Root canal – these are two words that often cause anxiety in dental patients, but that doesn’t have to be the case.
A root canal is a relatively standard procedure that helps rid a tooth of infection yet maintains its function and structure.
And, courtesy of modern anaesthetics and best dental practice, a root canal does not have to be a painful procedure, but rather an effective way of fixing a tooth that is damaged by decay or trauma.
What is a root canal?
A root canal is a way of saving and repairing a badly infected or damaged tooth. It involves removing the affected pulp inside the tooth, cleaning and disinfecting the area and then filling the space that remains or sealing the area with a crown.
The term comes from the fact the canal/s in the roots of the tooth are cleaned as part of the process. These canals often contain the nerves that are responsible for tooth pain.
When is a root canal required?
There are three main reasons that a root canal may be required.
- Tooth decay has penetrated the outer layers of the tooth and impacts the pulp. (This decay will likely cause pain in the tooth that the patient is aware of.)
- Trauma, like a crack or chip to the tooth has caused tooth decay and resulted in root canal pain
- Risk factors such as extensive dental work, large fillings or tooth trauma may prompt a dentist to recommend a pre-emptive root canal
Signs and symptoms a root canal is required
Not all patients experience the same symptoms prior to their dentist recommending a root canal. However common signs a root canal may be required include:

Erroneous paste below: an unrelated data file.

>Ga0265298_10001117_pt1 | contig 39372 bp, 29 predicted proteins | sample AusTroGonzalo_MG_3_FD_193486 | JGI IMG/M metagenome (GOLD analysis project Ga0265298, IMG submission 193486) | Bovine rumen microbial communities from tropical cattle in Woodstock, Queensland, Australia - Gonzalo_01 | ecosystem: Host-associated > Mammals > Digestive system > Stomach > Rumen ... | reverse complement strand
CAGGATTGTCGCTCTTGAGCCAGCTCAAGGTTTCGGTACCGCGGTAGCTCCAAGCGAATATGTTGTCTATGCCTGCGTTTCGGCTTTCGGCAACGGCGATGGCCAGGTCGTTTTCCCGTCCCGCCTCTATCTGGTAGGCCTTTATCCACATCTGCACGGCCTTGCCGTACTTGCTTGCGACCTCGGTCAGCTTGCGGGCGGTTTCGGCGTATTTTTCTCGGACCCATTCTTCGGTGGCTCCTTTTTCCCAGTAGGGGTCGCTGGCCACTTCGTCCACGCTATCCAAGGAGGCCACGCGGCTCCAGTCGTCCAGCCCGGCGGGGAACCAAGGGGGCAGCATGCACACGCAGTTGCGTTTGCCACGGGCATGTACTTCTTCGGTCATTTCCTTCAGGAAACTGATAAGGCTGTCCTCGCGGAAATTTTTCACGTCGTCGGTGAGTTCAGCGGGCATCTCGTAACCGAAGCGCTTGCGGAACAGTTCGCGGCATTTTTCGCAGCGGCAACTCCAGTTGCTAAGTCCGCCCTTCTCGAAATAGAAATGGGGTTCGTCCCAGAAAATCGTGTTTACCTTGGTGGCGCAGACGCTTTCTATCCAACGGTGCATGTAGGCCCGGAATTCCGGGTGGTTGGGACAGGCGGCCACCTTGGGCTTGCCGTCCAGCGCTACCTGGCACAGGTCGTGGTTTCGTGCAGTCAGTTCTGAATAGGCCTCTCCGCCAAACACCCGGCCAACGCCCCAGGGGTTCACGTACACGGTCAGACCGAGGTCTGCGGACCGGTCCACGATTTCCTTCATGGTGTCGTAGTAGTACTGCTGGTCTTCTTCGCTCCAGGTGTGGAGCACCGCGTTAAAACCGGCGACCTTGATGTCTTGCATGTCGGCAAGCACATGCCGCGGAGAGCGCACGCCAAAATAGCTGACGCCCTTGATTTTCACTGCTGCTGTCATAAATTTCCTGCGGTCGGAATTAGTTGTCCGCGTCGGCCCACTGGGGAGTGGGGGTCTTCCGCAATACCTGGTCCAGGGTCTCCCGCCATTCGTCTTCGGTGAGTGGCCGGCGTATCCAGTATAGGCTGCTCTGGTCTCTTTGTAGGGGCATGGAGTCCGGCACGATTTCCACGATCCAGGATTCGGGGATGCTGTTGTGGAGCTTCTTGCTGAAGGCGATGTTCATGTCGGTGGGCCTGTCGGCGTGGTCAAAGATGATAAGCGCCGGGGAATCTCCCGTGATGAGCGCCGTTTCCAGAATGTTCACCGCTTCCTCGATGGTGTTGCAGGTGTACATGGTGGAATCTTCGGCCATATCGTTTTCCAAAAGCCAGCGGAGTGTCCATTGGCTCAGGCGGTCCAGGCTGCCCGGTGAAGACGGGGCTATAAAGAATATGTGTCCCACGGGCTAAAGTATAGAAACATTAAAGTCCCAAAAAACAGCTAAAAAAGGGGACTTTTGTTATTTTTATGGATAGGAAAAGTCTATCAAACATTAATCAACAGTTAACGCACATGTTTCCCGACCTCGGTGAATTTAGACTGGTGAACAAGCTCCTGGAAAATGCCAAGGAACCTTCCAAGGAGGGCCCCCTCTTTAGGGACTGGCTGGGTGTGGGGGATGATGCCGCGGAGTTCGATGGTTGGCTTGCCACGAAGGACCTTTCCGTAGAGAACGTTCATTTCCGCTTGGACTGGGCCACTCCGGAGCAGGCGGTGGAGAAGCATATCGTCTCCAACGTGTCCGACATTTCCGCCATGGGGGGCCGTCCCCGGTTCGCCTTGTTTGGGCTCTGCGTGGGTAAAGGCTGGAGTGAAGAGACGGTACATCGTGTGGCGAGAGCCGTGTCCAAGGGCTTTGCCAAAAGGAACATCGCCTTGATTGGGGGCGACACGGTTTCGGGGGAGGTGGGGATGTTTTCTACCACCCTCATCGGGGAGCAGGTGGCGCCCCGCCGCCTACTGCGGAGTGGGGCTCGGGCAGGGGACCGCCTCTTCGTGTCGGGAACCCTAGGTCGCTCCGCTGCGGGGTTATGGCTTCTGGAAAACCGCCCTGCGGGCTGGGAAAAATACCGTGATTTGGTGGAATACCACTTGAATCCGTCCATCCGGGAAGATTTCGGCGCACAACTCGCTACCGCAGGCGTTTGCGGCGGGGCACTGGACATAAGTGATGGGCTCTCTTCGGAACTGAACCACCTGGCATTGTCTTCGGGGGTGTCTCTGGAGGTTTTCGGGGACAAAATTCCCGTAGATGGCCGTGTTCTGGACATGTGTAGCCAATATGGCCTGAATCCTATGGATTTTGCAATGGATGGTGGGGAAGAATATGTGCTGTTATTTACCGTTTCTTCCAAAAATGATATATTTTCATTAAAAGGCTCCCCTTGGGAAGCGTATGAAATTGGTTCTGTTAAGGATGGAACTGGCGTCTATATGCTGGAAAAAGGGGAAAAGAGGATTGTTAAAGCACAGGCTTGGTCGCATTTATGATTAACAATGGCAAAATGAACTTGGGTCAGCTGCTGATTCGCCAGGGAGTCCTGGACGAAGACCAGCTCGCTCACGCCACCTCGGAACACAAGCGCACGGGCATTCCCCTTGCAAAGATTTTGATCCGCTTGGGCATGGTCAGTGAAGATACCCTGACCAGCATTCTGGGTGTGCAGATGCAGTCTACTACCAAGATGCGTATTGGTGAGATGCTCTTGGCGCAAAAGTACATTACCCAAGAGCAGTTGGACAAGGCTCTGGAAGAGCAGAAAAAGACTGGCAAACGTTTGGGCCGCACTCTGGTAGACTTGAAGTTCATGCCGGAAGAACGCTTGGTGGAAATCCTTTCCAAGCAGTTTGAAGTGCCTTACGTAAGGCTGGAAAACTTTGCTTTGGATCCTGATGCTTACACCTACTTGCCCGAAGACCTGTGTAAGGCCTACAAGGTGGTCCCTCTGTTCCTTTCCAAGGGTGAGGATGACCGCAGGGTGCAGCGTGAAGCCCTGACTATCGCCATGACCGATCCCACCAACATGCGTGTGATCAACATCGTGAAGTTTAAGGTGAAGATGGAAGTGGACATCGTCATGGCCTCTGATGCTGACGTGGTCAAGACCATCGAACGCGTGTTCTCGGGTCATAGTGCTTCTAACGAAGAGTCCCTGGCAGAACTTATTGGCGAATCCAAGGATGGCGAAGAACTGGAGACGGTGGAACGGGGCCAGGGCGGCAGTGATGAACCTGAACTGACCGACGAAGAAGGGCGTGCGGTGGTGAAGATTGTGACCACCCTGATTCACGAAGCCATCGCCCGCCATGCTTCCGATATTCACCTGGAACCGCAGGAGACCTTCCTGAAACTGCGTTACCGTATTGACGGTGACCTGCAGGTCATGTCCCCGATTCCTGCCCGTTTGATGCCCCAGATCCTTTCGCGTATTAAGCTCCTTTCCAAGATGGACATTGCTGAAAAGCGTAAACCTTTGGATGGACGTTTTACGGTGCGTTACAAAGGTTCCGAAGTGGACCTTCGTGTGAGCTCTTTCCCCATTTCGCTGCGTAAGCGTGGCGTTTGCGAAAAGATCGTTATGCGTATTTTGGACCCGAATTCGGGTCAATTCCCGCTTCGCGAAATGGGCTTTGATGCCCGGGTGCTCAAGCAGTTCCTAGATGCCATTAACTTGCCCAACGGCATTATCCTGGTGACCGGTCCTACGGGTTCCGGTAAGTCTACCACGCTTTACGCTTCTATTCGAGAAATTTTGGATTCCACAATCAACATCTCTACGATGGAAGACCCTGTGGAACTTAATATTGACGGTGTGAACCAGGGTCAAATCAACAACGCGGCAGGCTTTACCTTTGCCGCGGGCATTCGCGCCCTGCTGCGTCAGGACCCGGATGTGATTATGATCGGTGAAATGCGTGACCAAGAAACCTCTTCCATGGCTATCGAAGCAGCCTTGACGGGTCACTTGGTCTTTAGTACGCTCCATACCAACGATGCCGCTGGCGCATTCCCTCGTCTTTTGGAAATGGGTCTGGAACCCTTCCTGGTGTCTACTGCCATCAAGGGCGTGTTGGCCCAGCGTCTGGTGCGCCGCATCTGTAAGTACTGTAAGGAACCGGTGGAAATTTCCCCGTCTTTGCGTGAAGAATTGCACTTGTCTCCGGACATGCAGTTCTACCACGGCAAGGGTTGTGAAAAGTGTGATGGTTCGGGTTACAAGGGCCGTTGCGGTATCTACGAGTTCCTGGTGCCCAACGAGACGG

- Serious teeth pain when pressure is applied to the area
- Extreme sensitivity to hot and cold temperatures
- A pimple like swelling on the gum near the tooth
- Darkening of the tooth
- Tenderness of the gums surrounding the tooth
A root canal is a standard procedure performed by dental practitioners who have additional expertise in endontics.
First the tooth is x-rayed to ascertain the extent of the decay, then the area surrounding the tooth is numbed. Your dentist will then proceed to remove the area of decay including the infected pulp and nerve.
Once the infected material has been removed, the dentist will either fill the area the same day or insert a temporary filling until a custom-made crown can be fitted.
Avoiding a root canal
The best way to avoid a root canal is to maintain vigilant dental hygiene and to visit your dentist on at least an annual basis.
This allows your dental practitioner to flag any issues early, prior to decay affecting the pulp of your tooth.
But the truth is, a root canal is not the invasive procedure it was once considered.
With today’s new technology and stress management options such as medications and conscious sedation, for many patients, root canal therapy is akin to having a filling.
About Brite Dental
Brite Dental is a community-focused dental practice, committed to ensuring you and your family receive the highest quality of care in a warm and professional environment.
Offering a full range of dental services ranging, from children’s dentistry through to high-end cosmetic dentistry, we are conveniently located in central Panania.